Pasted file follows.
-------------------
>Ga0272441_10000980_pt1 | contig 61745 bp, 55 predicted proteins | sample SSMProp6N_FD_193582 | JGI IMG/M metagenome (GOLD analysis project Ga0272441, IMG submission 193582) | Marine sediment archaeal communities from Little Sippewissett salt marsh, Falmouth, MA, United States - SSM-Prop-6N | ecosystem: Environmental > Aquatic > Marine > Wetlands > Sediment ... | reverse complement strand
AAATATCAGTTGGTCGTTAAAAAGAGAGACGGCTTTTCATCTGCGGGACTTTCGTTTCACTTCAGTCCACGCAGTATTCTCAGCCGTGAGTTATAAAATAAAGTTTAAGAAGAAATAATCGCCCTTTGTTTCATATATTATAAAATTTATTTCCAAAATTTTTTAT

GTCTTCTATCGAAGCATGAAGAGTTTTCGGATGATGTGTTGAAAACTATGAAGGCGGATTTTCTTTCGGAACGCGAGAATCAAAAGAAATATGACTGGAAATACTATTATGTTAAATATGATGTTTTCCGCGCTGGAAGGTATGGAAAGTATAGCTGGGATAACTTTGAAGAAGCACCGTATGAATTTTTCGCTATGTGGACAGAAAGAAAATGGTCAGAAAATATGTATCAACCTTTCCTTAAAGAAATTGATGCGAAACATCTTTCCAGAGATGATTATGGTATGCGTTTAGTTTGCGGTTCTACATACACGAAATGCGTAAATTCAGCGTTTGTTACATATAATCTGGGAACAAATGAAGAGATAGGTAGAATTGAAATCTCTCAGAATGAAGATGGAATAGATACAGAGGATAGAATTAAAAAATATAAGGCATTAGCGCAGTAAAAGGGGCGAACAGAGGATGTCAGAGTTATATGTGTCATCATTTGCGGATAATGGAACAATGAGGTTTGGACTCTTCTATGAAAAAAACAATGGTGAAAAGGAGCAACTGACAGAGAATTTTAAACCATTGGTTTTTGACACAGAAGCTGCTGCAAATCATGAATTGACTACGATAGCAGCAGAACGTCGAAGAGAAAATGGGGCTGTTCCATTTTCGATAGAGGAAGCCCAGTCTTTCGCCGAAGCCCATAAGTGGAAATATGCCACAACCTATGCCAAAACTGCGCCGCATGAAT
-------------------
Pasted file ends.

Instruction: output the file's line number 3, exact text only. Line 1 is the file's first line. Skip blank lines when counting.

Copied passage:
GTCTTCTATCGAAGCATGAAGAGTTTTCGGATGATGTGTTGAAAACTATGAAGGCGGATTTTCTTTCGGAACGCGAGAATCAAAAGAAATATGACTGGAAATACTATTATGTTAAATATGATGTTTTCCGCGCTGGAAGGTATGGAAAGTATAGCTGGGATAACTTTGAAGAAGCACCGTATGAATTTTTCGCTATGTGGACAGAAAGAAAATGGTCAGAAAATATGTATCAACCTTTCCTTAAAGAAATTGATGCGAAACATCTTTCCAGAGATGATTATGGTATGCGTTTAGTTTGCGGTTCTACATACACGAAATGCGTAAATTCAGCGTTTGTTACATATAATCTGGGAACAAATGAAGAGATAGGTAGAATTGAAATCTCTCAGAATGAAGATGGAATAGATACAGAGGATAGAATTAAAAAATATAAGGCATTAGCGCAGTAAAAGGGGCGAACAGAGGATGTCAGAGTTATATGTGTCATCATTTGCGGATAATGGAACAATGAGGTTTGGACTCTTCTATGAAAAAAACAATGGTGAAAAGGAGCAACTGACAGAGAATTTTAAACCATTGGTTTTTGACACAGAAGCTGCTGCAAATCATGAATTGACTACGATAGCAGCAGAACGTCGAAGAGAAAATGGGGCTGTTCCATTTTCGATAGAGGAAGCCCAGTCTTTCGCCGAAGCCCATAAGTGGAAATATGCCACAACCTATGCCAAAACTGCGCCGCATGAAT